This month we are going to the Plaza de la Constitución in Mexico city.
Here, luminous pollution only allows us to see the Moon and the brightest stars in the night sky.
However, from this place we can distinguish February constellations and discover the most significant deep sky objects, thanks to the magic of the stellar simulation, which will allow
us to turn off lights across the city so that the cellestial mantle may fall upon us .
February still shows the best sky of the year with the spectacular winter constellations flying over our heads.
Lift up your eyes to the zenith and, at a glance, you will easily find various constellations thanks to the bright stars that make up their asterisms.
Gemini, "The twins", is very high in the sky. Its brightest stars, Castor and Pollux, will allow us to recognize the asterism from head to toe.
Castor, located fifty light years away from us, is shown to the telescope as a double star.
However, each of them forms another double system. Actually, the multiple system consists of six stars, as orbiting them we can discover a binary system of red dwarfs that orbits the set.
Descending from Castor over the "body of the twin", we will find Mebsuta, Gemini's Epsilon.
Located near is the open cluster NGC2266, formed by stars in an advanced evolutionary phase. To find it we will guide ourselves by four bright stars forming an arc along the cluster.
If we continue down to the foot of the Twin, we will reach the star Eta of Gemini, from where we will very easily locate the open cluster M35; with binoculars you can get to count up to
twelve stars, however with the telescope over three hundred can be seen.
Drawing a line between the stars Kappa and Lambda, halfway through we will find NGC 2392, the
Eskimo Nebula, showing its characteristic shape with 200-millimeter telescopes.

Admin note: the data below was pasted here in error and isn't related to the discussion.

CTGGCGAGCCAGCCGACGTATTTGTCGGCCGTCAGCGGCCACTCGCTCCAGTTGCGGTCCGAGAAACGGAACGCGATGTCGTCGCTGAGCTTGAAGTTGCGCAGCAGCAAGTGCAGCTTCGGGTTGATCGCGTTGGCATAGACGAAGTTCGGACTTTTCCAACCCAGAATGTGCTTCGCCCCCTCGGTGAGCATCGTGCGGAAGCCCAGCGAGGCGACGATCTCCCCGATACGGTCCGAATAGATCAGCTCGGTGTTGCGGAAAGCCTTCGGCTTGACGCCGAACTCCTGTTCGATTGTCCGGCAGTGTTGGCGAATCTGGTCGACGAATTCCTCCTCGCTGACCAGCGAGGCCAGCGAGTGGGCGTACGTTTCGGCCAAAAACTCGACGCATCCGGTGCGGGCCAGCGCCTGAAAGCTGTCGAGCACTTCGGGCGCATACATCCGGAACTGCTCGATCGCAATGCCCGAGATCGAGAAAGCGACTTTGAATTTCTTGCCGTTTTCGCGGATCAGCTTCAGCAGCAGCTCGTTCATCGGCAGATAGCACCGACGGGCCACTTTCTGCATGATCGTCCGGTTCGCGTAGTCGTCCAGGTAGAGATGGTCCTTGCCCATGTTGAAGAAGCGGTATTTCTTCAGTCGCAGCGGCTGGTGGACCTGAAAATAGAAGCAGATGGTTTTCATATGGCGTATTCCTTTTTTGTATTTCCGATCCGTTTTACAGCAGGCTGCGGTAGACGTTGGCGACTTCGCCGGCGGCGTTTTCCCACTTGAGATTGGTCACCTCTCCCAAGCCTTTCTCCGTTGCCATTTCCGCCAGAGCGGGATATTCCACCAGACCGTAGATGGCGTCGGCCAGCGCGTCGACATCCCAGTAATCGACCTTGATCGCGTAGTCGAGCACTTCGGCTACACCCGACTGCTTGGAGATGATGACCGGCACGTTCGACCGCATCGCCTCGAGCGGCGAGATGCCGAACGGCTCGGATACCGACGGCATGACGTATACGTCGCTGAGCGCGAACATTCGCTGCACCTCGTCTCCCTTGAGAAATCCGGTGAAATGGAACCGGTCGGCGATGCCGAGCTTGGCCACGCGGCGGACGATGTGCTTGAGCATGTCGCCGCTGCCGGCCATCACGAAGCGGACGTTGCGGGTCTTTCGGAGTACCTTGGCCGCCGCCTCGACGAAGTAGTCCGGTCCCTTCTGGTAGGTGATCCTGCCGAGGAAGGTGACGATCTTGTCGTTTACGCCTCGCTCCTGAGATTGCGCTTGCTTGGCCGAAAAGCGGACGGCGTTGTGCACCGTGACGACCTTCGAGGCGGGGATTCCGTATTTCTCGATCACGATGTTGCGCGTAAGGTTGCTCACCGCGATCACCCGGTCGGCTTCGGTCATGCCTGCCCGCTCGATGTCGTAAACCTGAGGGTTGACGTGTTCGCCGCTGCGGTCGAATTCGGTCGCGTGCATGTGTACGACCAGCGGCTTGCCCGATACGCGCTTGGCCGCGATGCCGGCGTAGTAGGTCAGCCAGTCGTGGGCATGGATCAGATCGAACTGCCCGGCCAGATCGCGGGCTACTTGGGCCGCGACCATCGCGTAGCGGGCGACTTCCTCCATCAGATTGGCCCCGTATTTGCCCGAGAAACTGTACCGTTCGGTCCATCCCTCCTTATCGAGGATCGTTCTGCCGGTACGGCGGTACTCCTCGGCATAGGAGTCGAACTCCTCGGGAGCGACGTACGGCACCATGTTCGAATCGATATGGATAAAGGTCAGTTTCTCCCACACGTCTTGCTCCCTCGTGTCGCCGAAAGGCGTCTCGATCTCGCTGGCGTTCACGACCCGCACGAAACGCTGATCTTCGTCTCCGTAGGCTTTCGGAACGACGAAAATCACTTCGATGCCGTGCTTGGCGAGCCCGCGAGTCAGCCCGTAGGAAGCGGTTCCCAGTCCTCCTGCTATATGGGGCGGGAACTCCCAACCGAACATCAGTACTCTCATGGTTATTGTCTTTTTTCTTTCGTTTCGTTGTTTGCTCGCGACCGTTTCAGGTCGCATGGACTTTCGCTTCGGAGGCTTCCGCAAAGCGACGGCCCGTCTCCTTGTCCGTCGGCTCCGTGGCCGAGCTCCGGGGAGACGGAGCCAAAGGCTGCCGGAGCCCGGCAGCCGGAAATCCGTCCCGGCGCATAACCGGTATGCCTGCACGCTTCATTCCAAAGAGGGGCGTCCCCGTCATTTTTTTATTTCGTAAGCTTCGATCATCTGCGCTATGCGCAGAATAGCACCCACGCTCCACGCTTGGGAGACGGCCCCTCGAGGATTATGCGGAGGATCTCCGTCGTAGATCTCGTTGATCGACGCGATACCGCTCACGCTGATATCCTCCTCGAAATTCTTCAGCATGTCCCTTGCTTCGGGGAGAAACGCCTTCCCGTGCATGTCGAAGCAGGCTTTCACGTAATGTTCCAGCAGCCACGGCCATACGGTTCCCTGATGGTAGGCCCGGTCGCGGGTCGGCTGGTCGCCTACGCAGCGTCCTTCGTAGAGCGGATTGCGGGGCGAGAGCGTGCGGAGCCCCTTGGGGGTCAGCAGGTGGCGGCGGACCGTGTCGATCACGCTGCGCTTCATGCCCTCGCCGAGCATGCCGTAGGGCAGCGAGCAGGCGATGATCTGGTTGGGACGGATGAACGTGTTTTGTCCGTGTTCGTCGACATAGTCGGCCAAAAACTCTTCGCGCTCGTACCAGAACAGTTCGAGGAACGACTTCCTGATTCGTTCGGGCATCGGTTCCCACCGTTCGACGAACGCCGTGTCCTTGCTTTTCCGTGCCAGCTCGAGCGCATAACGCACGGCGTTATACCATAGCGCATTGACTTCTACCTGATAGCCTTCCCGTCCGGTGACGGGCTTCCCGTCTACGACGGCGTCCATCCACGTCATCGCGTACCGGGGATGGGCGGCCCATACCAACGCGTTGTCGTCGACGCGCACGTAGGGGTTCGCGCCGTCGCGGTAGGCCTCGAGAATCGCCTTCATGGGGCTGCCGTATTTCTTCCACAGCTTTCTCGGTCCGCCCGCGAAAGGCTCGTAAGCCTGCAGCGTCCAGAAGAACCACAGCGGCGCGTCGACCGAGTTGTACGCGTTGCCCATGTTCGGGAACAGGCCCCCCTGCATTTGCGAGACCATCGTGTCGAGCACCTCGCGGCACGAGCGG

This image shows in detail the layers of gas of this planetary nebula, coming from the death of a star similar to the Sun in its red giant phase. The process began only ten thousand years
From Pollux we will draw a line to the star Beta in the constellation of Cancer, the Crab. A third away from the latter, the star Zeta Cancri, also known as Tegmine, is located. A double
star system through 70 mm lens telescopes that is shown triple if we look two hundred millimeters. His vision is a challenge for amateurs but worth it, as the color contrast is very beautiful.
Between the stars Delta and Gamma of Cancer is easy to see the known stellar open cluster M44, also known as "Beehive". An agglomeration of over eighty stars that is already six hundred
million years old.
Between the stars alpha and beta of this constellation we can draw an imaginary line that will help us locate, very close to the alpha, the cluster M67. Located two thousand and five hundred light years away, its more than five hundred stars are one of the oldest clusters in the
universe, born 4600 million years ago.
At dusk you can see, not very high in the sky, the star whose brightness prevails over all the others that fill the evening sky of this planet; That is Sirius, which shines with a very white light. However, in the past was seen with a reddish hue, apparently due to the presence of his companion Sirius B, a white dwarf now. Thousands of years ago was a huge red bubble of gas, come from the collapse of a red giant. Just 8 light years away, to the ancients observers from Earth it might have seemed that the brilliant "Sirius A" glowed with the color of fire.
Sirius A, an middle sized white star belonging to the constellation Canis Major, "Big Dog", is visible even in daylight.
Many civilizations before ours looked at the helicoidal rising of Sirius, when Sirius rises in the eastern horizon 60 seconds before the Sun, to develop their own calendars which identified the crops and even served the ancient Egyptians to anticipate the desired annual flooding of the Nile River.
If we move just 4 degrees south of Sirius an area equivalent to the lunar disk appears, lies M41 star formation; a beautiful open cluster formed by stars of different colors that are visible to the naked eye in dark skies.
About 8 degrees northeast of Sirius we observe with some difficulty a diffuse cloud with an oval shape, ...... this is the nebula NGC 2359, also called the Helmet of Thor, the Viking; a breeding ground for stars whose cosmic bubble in the shape of a hull is created by the stellar
wind from the massive star that is in the center of the bubble, and that sweeps around the molecular cloud.
The high position that the circumpolar constellation Ursa Major, or Big Dipper, reaches this month, will allow us the observation of a pair of galaxies, a spectacular view through simple binoculars; these are the known as M81 and M82.